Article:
Roadcheck puts trailer protection, substance abuse in its crosshairs

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The Commercial Vehicle Safety Alliance's (CVSA) North American Roadcheck inspection spree kicks off next month (May 14-16). Inspectors will be on watch for various equipment and driver violations – like brake and tire wear issues, and hours of service – but tractor protection controls in the air system and alcohol and controlled substance possession will get special focus this year. 

Roadcheck is coming. Be prepared.

Get YOUR Roadcheck inspection questions answered in this Q&A session — sponsored by Bestpass — with CVSA Roadside Inspection Specialist Jeremy Disbrow on May 1, 2024, at 2 p.m. Eastern.

As such, CVSA's Roadside Inspection Specialist Jeremy Disbrow, who has 21 years of law enforcement experience and plenty of inspections under his belt, told us what exactly inspectors will look for, and how truckers can ace the annual event. Disbrow in two weeks will be a special guest during a live Q&A hosted by CCJ and Bestpass where he will answer questions from the audience. You can register and submit your question here

Every year, the industry-law enforcement alliance works to come up with two focus areas. This year the consensus, especially on the industry side, Disbrow said, emerged around the FMCSA's Drug and Alcohol Clearinghouse database for positive test results and the tractor protection valve. "Two hot-button issues," as Disbrow described them. 

First off, "in the U.S.," he said, "we're seeing a lot of drivers becoming prohibited in that clearinghouse, and a lot of it is because of marijuana use."

He chalked that up to the increasing number of states legalizing marijuana. "We want to raise awareness that if you're using marijuana on weekends or off days, even if it's legal in your state, drivers are still popping positive" during tests required of employers and truck owner-operators, he said.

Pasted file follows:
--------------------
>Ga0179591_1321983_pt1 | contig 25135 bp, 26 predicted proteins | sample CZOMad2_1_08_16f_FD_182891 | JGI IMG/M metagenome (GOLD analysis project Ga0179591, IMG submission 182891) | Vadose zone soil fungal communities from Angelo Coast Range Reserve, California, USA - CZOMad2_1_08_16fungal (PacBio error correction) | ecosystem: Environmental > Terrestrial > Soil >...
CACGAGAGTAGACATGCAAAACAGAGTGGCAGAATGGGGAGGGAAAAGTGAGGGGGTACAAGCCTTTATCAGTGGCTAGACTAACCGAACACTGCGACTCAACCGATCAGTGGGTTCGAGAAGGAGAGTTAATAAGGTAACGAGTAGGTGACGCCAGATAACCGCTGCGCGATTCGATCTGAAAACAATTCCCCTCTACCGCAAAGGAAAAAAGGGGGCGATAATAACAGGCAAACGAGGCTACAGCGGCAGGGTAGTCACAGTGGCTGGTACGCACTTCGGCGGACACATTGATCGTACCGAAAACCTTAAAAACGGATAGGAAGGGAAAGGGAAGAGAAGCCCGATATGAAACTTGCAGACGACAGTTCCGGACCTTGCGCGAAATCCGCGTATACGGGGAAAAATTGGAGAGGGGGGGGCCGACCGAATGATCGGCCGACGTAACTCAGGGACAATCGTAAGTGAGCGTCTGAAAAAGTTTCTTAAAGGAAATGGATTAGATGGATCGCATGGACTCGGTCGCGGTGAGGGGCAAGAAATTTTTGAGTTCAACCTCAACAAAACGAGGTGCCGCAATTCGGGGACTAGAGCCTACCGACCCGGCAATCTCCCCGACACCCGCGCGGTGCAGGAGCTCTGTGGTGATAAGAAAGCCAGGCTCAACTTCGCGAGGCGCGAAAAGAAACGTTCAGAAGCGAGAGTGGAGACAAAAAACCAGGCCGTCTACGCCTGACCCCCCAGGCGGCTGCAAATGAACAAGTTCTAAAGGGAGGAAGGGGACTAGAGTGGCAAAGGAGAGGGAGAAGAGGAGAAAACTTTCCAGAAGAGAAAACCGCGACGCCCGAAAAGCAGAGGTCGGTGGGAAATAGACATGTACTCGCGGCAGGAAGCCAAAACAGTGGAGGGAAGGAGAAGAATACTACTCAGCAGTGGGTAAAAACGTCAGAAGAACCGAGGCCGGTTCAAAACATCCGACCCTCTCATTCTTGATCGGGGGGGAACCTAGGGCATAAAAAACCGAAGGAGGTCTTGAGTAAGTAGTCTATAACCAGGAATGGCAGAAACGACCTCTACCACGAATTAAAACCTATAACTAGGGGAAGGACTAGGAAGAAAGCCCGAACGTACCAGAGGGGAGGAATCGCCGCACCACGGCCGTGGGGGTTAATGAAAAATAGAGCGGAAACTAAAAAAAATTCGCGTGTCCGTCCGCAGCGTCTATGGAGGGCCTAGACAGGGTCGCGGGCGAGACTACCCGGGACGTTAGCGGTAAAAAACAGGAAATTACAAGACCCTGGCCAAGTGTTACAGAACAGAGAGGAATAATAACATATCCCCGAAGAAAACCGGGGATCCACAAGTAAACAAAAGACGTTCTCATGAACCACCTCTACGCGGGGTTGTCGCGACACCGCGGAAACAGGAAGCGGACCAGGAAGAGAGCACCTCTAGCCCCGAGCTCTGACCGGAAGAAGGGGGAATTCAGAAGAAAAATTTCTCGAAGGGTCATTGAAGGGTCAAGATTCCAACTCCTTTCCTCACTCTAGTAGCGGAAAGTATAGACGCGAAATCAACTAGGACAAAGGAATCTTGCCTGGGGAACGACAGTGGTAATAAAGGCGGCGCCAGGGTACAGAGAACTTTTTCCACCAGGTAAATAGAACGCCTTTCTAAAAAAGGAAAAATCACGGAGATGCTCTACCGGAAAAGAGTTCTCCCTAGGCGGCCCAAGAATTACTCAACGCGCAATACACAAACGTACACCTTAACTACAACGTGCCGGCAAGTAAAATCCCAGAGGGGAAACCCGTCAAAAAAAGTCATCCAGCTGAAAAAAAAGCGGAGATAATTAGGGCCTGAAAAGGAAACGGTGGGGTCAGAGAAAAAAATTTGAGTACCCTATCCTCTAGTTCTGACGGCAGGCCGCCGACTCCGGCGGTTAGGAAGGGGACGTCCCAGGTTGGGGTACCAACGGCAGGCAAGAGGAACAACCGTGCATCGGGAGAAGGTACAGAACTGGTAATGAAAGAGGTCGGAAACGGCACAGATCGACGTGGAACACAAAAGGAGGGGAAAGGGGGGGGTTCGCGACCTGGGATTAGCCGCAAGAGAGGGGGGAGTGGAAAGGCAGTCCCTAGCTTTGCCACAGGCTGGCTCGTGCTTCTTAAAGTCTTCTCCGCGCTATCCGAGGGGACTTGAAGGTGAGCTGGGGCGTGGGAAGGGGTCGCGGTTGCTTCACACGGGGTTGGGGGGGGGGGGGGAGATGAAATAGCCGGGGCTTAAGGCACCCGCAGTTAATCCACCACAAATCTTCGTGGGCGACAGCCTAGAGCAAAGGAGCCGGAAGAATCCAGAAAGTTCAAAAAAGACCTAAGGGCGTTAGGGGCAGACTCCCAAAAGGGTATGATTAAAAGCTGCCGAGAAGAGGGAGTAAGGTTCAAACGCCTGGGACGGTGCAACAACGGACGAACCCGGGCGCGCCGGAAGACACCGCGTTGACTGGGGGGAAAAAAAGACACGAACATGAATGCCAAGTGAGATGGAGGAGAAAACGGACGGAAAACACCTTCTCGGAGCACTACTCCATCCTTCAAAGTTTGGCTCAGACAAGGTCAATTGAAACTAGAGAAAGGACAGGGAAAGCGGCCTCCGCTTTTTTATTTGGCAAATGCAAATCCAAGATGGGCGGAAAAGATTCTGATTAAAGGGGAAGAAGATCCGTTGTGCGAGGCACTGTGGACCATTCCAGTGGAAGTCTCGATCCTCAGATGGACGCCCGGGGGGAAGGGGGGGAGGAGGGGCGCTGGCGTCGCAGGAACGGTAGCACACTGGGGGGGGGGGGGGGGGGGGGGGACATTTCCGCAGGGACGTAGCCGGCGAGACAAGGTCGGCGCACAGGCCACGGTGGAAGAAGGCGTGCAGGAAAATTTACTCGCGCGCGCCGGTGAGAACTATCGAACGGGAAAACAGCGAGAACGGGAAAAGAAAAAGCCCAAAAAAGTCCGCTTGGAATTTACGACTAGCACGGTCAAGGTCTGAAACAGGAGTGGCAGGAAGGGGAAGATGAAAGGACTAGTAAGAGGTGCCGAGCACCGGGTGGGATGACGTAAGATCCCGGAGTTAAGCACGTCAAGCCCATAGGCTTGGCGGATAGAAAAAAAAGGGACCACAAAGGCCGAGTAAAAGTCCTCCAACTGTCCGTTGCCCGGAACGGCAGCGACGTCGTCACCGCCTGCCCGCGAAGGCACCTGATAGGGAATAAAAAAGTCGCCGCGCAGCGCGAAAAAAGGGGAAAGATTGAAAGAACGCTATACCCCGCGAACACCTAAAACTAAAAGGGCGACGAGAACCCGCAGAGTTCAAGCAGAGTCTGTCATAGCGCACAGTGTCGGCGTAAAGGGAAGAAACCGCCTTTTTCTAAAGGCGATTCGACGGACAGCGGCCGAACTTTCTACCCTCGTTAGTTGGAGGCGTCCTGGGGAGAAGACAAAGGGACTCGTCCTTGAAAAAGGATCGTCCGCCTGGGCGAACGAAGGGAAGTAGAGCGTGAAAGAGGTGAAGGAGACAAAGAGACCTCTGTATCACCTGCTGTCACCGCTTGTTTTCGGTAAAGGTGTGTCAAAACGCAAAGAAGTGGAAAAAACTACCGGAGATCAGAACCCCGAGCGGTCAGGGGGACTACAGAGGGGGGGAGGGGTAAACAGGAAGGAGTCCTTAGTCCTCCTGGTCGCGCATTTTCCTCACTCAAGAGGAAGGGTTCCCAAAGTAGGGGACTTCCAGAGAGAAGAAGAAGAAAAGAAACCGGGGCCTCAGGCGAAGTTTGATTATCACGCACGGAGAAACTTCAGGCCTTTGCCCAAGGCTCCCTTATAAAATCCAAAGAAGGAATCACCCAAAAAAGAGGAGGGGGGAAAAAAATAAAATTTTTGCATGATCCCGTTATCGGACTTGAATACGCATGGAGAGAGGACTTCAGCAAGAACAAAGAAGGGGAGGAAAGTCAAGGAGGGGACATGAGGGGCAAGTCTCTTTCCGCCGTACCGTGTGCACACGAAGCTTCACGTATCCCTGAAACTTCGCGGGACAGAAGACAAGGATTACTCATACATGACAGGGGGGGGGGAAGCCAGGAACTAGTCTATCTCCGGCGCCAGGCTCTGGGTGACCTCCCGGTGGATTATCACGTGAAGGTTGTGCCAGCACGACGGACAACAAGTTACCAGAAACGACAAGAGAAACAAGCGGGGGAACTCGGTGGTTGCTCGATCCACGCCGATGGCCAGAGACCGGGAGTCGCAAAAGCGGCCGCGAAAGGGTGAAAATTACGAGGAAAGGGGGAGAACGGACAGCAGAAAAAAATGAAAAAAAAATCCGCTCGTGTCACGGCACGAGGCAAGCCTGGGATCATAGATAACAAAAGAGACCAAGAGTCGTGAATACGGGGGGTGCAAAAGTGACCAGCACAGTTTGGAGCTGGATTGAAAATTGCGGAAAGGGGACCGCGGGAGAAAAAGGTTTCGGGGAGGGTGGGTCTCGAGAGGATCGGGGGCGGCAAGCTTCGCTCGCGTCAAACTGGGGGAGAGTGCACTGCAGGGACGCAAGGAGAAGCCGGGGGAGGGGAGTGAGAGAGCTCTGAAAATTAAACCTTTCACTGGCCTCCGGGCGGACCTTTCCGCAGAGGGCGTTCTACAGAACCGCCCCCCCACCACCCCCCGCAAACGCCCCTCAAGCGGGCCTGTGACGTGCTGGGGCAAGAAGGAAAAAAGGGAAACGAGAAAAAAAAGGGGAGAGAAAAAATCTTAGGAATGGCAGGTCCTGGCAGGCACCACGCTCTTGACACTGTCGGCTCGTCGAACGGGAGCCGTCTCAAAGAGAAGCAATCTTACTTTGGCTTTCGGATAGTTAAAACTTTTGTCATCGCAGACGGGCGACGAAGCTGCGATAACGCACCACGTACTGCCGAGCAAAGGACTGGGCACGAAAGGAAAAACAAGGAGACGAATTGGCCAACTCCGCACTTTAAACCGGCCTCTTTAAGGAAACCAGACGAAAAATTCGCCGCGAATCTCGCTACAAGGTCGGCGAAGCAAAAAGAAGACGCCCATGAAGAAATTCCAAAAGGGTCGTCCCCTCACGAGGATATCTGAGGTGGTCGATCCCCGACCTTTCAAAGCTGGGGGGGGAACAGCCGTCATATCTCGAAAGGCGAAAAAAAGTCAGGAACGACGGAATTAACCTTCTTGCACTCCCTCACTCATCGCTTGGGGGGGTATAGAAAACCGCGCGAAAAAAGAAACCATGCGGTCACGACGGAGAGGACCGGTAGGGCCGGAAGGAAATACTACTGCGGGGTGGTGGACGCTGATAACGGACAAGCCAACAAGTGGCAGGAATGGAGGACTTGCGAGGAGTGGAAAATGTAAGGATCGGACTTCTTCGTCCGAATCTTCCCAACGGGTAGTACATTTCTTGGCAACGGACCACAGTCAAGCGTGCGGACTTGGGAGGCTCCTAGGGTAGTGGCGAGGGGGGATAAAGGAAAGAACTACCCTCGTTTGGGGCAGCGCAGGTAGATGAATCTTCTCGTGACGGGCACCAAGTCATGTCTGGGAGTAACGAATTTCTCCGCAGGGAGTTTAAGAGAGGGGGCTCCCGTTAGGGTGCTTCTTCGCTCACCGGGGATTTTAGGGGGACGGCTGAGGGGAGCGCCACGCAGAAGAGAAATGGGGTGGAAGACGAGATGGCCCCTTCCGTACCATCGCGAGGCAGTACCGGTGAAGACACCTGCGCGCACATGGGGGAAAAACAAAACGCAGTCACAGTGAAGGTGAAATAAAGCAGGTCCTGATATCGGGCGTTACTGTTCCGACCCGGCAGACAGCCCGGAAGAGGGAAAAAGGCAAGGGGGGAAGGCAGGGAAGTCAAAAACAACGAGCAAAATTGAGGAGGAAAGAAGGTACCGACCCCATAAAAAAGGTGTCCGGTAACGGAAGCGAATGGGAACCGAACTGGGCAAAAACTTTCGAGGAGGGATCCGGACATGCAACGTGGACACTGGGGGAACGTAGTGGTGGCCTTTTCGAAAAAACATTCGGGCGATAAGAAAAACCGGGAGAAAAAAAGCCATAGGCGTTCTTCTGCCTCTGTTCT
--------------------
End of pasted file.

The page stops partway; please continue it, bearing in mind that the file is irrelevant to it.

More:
Anything even cannabis-related should throw up red flags for drivers, as there are a number of well-documented cases of drivers failing drug tests for marijuana without ever using the drug. CBD, a related cannabis- and/or hemp-derived drug that can work well for pain management, sent Sandra Irwin spiraling into a convoluted, difficult "Return to Duty" process, where even following all the steps didn't land her gainful employment right away. 

"I'm not always sure that drivers realize that" such products, no matter how legal a gas station or vape shop makes them seem, represent a threat to a CDL career, said Disbrow. 

Not only does this year's Roadcheck hope to make that clear to professional truckers, but inspectors, too. 

"Inspectors haven’t always had the greatest catch rate, but they're starting to check the Clearinghouse more often," said Disbrow. This year, the goal is to check a driver's CDL in the clearinghouse "on every inspection they do." 

Disbrow urged truckers to "remember, you can't have drugs or alcohol in the vehicle, either. That's the other part for the driver." Drivers found with drugs or alcohol, or on the Clearinghouse prohibited-status list, will be placed out of service. 

As for the big federal deadline for states to downgrade the CDLs of drivers in prohibited status in the Clearinghouse, which falls on November of this year, Disbrow said most states are already on board, having already downgraded the drivers that tested positive. 

Tractor protection valve

The tractor protection valve "allows the tractor to keep a little air in the system" if the tractor and trailer should separate, or the gladhands pop off, Disbrow said. "In the event of a separation of air hose between truck and trailer, the line is obviously going to gush air, but it needs to stop and have a reserve still in the system to allow for safe braking."  

The magic number for the amount of reserve is 20 psi "to allow for a safe, controlled brake operation" in the event of a separation. In a pinch, this situation can keep a bad accident from getting worse by allowing the tractor to come to a stop before drifting into a major collision, or blocking freeway traffic at rush hour. 

Checking this valve already takes place in the usual 37-step Level I inspection, and that's been the case for years, said Disbrow. Inspectors typically "chock wheels to make sure the vehicle doesn’t go sliding away, release all its brakes, and then pop both gladhands," he said. "We remove both gladhands from truck and trailer and listen to the air escaping. Once it stops, we go back up to cab, and as long as it’s 20 psi or higher," all is well. 

If testing that valve isn't part of your pre-trip, consider making it one, said Disbrow. But beware lazier approaches to the process. 

"A lot of drivers think they’re testing for it," said Disbrow. "What they’ll do is pump down brakes, and wait for dash valve to pop out. But that's not really the same thing." 

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